• Joanne Yeck / Sep 4 2014 11:47 am

      Faye, Many thanks for the information about “Russie” Moon. Can you tell us more about the contests? Were these writing contests? Was a trip to New York City the prize? Thanks! Joanne

      • Faye Shumaker / Sep 4 2014 11:54 am

        It was based on how many subscriptions a person sold. It was always a big competition in Buckingham and another frequent winner was Genevieve Agee who was also a correspondent. I can remember seeing pictures each year ( in the 50’s) of the group standing beside the bus.

  5. Fran Harris-Hill / Sep 4 2014 10:32 am

    In the early 1950s, my Mom was a Buckingham County correspondent to The Farmville Herald for the Chestnut Grove community in Buckingham. I have a scrapbook she made of articles during that time and plan to give it to the Housewright Museum so others can gain information about family members. It has many wedding and death announcements and I have used it for information on my own family. It covers the late 40s and early 50s.

    • Joanne Yeck / Sep 4 2014 11:41 am

      Fran, Thanks for your addition. What name did your mother write under?

      • Fran Harris-Hill / Sep 4 2014 8:05 pm

        It was Mrs. H. F. Harris (Hal Flood Harris-my Dad) and many times noted “of Appomattox”. Our mailing address was Appomattox, VA.

  6. Patty Montgomery / Sep 4 2014 9:42 am

    Mrs. Kramer (Marie) Anderson was my 5th grade teacher in 1954 and went to my church (Mt Zion Baptist)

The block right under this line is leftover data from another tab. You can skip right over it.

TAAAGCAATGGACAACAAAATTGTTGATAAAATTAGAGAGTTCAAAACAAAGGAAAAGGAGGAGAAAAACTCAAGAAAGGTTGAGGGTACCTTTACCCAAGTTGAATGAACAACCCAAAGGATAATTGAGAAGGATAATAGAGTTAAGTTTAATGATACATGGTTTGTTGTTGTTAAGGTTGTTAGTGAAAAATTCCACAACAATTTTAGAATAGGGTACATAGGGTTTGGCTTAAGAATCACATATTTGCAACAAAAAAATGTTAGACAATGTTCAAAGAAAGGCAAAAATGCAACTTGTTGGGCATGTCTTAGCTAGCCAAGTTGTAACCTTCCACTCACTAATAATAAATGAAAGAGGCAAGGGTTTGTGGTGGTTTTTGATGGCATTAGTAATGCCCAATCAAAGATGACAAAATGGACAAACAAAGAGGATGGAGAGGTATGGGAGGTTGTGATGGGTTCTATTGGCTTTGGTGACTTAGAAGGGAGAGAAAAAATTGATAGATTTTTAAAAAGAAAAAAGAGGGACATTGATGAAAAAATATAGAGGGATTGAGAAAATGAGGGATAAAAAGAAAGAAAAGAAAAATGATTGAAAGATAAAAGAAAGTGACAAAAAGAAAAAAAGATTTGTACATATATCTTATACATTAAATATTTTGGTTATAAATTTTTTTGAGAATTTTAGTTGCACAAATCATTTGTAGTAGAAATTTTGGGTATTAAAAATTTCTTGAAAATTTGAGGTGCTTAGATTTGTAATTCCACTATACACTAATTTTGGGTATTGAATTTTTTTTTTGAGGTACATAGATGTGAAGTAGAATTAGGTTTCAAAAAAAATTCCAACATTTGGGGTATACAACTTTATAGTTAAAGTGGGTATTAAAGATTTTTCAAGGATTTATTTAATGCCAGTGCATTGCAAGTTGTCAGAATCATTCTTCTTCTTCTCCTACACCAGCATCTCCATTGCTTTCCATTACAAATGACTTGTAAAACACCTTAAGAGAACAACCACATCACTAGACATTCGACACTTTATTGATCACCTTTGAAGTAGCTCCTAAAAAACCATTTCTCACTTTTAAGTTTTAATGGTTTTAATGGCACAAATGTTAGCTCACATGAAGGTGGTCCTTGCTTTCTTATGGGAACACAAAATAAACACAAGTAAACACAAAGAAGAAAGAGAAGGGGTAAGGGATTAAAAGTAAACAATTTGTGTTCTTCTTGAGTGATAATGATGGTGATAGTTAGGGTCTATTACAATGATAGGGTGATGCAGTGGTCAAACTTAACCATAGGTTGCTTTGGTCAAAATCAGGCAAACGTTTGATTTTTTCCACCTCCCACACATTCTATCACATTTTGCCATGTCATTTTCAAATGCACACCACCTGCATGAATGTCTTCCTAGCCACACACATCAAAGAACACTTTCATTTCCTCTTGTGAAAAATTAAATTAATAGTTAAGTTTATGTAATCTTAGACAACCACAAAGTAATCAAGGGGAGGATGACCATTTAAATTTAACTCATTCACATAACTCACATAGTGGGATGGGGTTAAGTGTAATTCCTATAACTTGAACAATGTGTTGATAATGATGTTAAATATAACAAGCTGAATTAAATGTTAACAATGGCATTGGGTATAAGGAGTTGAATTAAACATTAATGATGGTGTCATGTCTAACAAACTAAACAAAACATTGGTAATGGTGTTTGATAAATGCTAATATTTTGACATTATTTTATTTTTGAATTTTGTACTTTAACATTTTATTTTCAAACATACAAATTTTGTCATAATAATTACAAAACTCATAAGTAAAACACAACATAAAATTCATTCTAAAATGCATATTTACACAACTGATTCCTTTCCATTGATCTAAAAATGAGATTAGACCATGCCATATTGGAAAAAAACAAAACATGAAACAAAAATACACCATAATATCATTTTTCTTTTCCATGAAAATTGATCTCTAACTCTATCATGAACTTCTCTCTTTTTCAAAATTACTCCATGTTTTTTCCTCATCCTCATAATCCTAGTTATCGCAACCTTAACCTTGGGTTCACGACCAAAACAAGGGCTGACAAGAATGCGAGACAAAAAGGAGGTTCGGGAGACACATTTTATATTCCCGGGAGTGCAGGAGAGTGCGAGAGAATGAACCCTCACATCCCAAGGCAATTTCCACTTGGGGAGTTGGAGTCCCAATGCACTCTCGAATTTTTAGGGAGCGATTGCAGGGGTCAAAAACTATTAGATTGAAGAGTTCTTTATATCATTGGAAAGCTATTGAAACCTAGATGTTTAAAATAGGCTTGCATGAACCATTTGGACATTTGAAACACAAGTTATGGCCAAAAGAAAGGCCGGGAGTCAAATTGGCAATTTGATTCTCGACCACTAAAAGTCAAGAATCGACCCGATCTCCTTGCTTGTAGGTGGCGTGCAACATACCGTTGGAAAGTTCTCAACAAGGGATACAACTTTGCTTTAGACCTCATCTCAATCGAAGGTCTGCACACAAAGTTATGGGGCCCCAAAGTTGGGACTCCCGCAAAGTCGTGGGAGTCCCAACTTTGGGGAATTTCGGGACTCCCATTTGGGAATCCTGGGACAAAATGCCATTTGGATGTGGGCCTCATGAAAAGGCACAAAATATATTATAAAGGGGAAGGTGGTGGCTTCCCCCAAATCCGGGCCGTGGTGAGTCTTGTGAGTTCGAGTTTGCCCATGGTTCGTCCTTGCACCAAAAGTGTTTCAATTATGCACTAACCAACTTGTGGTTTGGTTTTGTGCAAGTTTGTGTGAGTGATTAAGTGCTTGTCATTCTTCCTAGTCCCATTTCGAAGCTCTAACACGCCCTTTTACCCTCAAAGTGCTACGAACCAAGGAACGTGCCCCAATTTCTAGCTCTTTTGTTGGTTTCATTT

• Joanne Yeck / Sep 4 2014 9:45 am

      Patty, did you know that Marie Anderson contributed to the newspaper? Thanks for your comment!

  7. Joanne Yeck / Sep 4 2014 9:28 am

    Harry, Many thanks for this portrait of Mrs. H.M. Culbreth!

  8. Harry Stuart Holman / Sep 4 2014 9:22 am

    Dear Reader,

    I am pleased to see that among the contributors to the Farmville Herald from Buckingham was Mrs. H. C. Culbreth. For the older readers she was Mrs. Culbreth of Dillwyn, who lived on the side street across from the Methodist Church. Her home had been once “The Old Dominion,” a hotel of some note early in the last century, established by her in 1903. She lived in Dillwyn until 1956, when she moved to Charlottesville. Mrs. Culbreth was originally Henrietta Moseley Hooper– Dolly Hooper of Arcanum–two miles west of Willis Mt. She was the fifth child born to Powell and Willie Ann Holman Hooper of “Hooper’s Mt.” She was born there in March of 1881 and was educated at Cartersville Academy. She became a stenographer for Mr. White in the days when Dillwyn was a “new spot” on the map. She married Mr. Harry Culbreth–a Maryland native and food broker–about 1903. She had three children: Harry of Bethesda, Maryland, Jim of Ft. Lauderdale, Fla., and Mrs. Frances Deane of Charlottesville.

    This contributor was her grand-nephew–a grandson of her sister, Ellie Hooper Holman.

    Harry Stuart Holman


  1. Buckingham Correspondents: Mrs. H. M. Culbreth | slate river ramblings . . . .